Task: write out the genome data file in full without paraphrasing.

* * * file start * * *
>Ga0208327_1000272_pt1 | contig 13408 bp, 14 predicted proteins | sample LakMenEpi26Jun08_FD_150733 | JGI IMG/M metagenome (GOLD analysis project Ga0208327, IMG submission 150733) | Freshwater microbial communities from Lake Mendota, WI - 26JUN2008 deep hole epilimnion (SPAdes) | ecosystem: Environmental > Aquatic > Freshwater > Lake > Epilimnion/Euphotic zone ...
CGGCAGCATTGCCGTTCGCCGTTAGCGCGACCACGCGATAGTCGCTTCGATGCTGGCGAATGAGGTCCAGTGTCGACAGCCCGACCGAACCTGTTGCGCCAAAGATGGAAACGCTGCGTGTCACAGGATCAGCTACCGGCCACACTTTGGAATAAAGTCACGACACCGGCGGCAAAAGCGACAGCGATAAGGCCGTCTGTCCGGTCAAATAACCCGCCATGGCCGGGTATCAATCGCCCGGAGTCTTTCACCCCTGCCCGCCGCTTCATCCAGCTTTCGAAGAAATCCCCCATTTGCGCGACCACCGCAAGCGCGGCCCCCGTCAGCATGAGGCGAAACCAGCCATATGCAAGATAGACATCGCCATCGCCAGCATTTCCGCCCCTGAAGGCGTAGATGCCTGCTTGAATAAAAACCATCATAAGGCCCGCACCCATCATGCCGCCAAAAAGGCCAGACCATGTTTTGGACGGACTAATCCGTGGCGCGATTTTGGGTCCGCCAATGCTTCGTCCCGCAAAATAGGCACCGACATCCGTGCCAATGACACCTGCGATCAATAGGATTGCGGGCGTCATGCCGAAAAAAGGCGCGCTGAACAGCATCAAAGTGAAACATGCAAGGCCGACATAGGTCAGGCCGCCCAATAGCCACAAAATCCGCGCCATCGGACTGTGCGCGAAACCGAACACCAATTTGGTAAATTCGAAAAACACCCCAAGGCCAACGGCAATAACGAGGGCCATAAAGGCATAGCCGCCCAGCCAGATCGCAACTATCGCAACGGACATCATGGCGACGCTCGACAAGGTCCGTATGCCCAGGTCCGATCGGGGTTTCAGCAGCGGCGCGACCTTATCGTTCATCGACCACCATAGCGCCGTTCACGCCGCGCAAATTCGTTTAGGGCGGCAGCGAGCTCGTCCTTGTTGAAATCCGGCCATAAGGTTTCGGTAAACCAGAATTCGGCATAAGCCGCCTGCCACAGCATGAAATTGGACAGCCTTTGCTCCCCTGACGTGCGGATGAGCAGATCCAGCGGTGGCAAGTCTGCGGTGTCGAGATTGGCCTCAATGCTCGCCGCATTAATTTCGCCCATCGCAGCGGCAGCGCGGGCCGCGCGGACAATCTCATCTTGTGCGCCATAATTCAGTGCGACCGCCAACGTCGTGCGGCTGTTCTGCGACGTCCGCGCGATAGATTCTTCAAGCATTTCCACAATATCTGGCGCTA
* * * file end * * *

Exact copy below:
>Ga0208327_1000272_pt1 | contig 13408 bp, 14 predicted proteins | sample LakMenEpi26Jun08_FD_150733 | JGI IMG/M metagenome (GOLD analysis project Ga0208327, IMG submission 150733) | Freshwater microbial communities from Lake Mendota, WI - 26JUN2008 deep hole epilimnion (SPAdes) | ecosystem: Environmental > Aquatic > Freshwater > Lake > Epilimnion/Euphotic zone ...
CGGCAGCATTGCCGTTCGCCGTTAGCGCGACCACGCGATAGTCGCTTCGATGCTGGCGAATGAGGTCCAGTGTCGACAGCCCGACCGAACCTGTTGCGCCAAAGATGGAAACGCTGCGTGTCACAGGATCAGCTACCGGCCACACTTTGGAATAAAGTCACGACACCGGCGGCAAAAGCGACAGCGATAAGGCCGTCTGTCCGGTCAAATAACCCGCCATGGCCGGGTATCAATCGCCCGGAGTCTTTCACCCCTGCCCGCCGCTTCATCCAGCTTTCGAAGAAATCCCCCATTTGCGCGACCACCGCAAGCGCGGCCCCCGTCAGCATGAGGCGAAACCAGCCATATGCAAGATAGACATCGCCATCGCCAGCATTTCCGCCCCTGAAGGCGTAGATGCCTGCTTGAATAAAAACCATCATAAGGCCCGCACCCATCATGCCGCCAAAAAGGCCAGACCATGTTTTGGACGGACTAATCCGTGGCGCGATTTTGGGTCCGCCAATGCTTCGTCCCGCAAAATAGGCACCGACATCCGTGCCAATGACACCTGCGATCAATAGGATTGCGGGCGTCATGCCGAAAAAAGGCGCGCTGAACAGCATCAAAGTGAAACATGCAAGGCCGACATAGGTCAGGCCGCCCAATAGCCACAAAATCCGCGCCATCGGACTGTGCGCGAAACCGAACACCAATTTGGTAAATTCGAAAAACACCCCAAGGCCAACGGCAATAACGAGGGCCATAAAGGCATAGCCGCCCAGCCAGATCGCAACTATCGCAACGGACATCATGGCGACGCTCGACAAGGTCCGTATGCCCAGGTCCGATCGGGGTTTCAGCAGCGGCGCGACCTTATCGTTCATCGACCACCATAGCGCCGTTCACGCCGCGCAAATTCGTTTAGGGCGGCAGCGAGCTCGTCCTTGTTGAAATCCGGCCATAAGGTTTCGGTAAACCAGAATTCGGCATAAGCCGCCTGCCACAGCATGAAATTGGACAGCCTTTGCTCCCCTGACGTGCGGATGAGCAGATCCAGCGGTGGCAAGTCTGCGGTGTCGAGATTGGCCTCAATGCTCGCCGCATTAATTTCGCCCATCGCAGCGGCAGCGCGGGCCGCGCGGACAATCTCATCTTGTGCGCCATAATTCAGTGCGACCGCCAACGTCGTGCGGCTGTTCTGCGACGTCCGCGCGATAGATTCTTCAAGCATTTCCACAATATCTGGCGCTA